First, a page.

Church: Don’t let life stress you out — Be still and know that I am God

Wait on God

So how was your summer this year? Did you take everything in stride? Roll with the punches so to speak? If so, you’re a better person than I am!
Seriously though, if you’re like most people I know, you’ve got major stresses going on in your life right now. We see it all around us. The death of loved ones — sometimes sudden, sometimes long and drawn out. Financial worries — job loss, stock market dips, gas prices, school and sports expenses. Busy schedules as you rush about to meet appointments and accomplish tasks on time. It seems that no matter where we turn, we just can’t get away from it! And if you’re like most people, your response to all this is either denial or just hunker down and get through the immediate need.
In the middle of all this worry and frustration that our modern life brings us there’s a very appropriate verse from Psalms I’d like to share with you. It’s one that I’m constantly going back to. “Be still, and know that I AM God.”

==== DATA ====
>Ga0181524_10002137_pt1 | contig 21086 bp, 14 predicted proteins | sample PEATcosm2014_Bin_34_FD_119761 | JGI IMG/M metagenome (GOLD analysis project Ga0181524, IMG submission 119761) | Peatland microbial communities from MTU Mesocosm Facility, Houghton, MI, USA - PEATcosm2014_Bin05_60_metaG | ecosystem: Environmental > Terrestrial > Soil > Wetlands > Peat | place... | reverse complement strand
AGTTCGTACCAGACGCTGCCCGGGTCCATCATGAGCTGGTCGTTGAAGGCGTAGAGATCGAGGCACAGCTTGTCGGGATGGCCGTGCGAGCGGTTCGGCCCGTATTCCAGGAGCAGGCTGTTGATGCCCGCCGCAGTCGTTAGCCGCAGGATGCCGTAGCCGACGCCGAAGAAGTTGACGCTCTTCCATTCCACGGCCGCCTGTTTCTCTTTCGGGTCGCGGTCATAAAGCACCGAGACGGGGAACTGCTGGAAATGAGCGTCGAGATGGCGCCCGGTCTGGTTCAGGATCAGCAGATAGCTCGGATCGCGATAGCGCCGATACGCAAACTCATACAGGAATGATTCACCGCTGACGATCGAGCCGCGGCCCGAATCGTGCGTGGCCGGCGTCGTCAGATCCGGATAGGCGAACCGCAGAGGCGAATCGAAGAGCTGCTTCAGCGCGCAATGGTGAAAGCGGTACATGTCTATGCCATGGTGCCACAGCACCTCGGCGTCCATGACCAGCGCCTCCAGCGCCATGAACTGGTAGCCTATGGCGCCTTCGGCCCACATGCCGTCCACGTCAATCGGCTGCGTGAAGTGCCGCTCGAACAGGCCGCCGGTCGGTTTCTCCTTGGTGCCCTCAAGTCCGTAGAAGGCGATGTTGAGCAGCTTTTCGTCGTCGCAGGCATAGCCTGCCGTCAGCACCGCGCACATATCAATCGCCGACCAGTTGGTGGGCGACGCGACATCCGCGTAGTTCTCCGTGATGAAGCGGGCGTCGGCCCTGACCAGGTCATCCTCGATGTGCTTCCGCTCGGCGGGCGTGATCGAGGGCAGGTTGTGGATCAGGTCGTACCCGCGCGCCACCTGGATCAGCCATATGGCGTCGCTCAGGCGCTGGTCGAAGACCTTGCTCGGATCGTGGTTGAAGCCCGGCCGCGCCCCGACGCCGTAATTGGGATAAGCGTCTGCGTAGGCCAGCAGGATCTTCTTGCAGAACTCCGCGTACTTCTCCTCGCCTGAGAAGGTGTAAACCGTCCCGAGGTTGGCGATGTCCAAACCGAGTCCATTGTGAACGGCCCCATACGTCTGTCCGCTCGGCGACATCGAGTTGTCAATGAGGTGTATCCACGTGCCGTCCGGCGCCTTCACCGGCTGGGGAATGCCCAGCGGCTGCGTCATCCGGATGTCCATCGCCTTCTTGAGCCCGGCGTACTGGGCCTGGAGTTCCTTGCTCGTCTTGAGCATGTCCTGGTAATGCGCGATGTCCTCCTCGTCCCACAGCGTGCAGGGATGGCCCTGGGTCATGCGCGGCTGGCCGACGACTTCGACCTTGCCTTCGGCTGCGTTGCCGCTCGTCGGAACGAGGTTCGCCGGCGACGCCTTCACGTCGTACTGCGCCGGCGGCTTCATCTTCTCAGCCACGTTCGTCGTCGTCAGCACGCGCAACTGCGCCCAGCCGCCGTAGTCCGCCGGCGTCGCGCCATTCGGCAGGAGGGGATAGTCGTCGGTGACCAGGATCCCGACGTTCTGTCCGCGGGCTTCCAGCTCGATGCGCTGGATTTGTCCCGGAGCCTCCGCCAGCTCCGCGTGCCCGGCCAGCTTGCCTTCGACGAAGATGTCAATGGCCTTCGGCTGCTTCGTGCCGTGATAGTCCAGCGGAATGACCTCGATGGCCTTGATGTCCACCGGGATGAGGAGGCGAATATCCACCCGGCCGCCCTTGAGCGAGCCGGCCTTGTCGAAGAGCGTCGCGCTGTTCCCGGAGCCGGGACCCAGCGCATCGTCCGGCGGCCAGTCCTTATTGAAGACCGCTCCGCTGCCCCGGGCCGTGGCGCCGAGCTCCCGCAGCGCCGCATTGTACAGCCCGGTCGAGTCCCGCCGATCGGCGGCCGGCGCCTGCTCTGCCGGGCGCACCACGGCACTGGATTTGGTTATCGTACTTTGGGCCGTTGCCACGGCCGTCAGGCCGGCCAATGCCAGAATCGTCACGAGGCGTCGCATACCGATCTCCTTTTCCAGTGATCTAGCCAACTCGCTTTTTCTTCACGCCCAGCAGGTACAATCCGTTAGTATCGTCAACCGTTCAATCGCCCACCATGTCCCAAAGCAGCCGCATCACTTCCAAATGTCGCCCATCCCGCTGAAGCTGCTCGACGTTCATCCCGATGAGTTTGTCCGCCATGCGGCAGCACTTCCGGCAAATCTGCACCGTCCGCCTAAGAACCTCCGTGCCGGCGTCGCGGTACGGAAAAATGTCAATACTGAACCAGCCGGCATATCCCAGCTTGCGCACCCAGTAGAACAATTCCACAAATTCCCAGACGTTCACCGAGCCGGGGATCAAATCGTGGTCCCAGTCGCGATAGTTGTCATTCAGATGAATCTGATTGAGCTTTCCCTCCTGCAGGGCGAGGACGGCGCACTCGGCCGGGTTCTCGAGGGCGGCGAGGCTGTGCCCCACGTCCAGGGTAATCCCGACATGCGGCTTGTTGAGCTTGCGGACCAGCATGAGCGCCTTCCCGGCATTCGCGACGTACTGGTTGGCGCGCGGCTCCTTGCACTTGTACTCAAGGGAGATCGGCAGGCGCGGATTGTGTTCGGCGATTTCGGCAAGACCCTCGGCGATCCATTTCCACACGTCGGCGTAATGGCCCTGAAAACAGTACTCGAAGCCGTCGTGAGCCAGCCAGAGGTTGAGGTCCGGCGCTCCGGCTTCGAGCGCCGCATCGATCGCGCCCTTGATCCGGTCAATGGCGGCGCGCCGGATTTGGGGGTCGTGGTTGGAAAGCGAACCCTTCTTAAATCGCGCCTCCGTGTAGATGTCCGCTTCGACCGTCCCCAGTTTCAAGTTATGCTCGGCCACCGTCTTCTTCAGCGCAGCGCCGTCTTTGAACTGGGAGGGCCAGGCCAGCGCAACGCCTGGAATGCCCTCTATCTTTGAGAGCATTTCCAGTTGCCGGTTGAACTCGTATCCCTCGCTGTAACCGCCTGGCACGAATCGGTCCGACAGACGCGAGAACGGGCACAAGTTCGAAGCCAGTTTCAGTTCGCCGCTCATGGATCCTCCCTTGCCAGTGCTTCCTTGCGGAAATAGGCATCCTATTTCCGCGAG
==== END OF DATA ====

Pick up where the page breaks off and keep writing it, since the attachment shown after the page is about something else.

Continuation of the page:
In the 3rd chapter of Ephesians, St. Paul tells us that all things are possible with God’s help. He is the source of our strength and our hope. I think sometimes one of the reasons God allows these fretful moments and tragedies to come to us is to demonstrate that we need him on our side daily — for comfort, guidance and strength.
It’s just too easy to become overwhelmed if we follow our instincts to “go it alone.”
So, do you seek him out in daily prayer and devotion, especially in times of grief and stress? Martin Luther was quoted as saying, “I spend one hour every morning in prayer, except on days when I’m very busy. Then I spend two hours.”
Be still, and know I AM God. That’s his advice to you and me. Let’s take that advice and develop a deeper relationship with the one who loves us most and best. Seek him out where he has promised to be found, and he will comfort you.

Pastor Peter Spallek previously served Shepherd of the Desert Lutheran Church in Page from 2007 to 2016. Now in retirement he remains active at his church in Tempe, is actively involved in the Lutheran Ministry at Arizona State University and fills in on Sundays at churches in the Mesa/Tempe area. He and his wife, Christina, return to Page each month to lead worship services.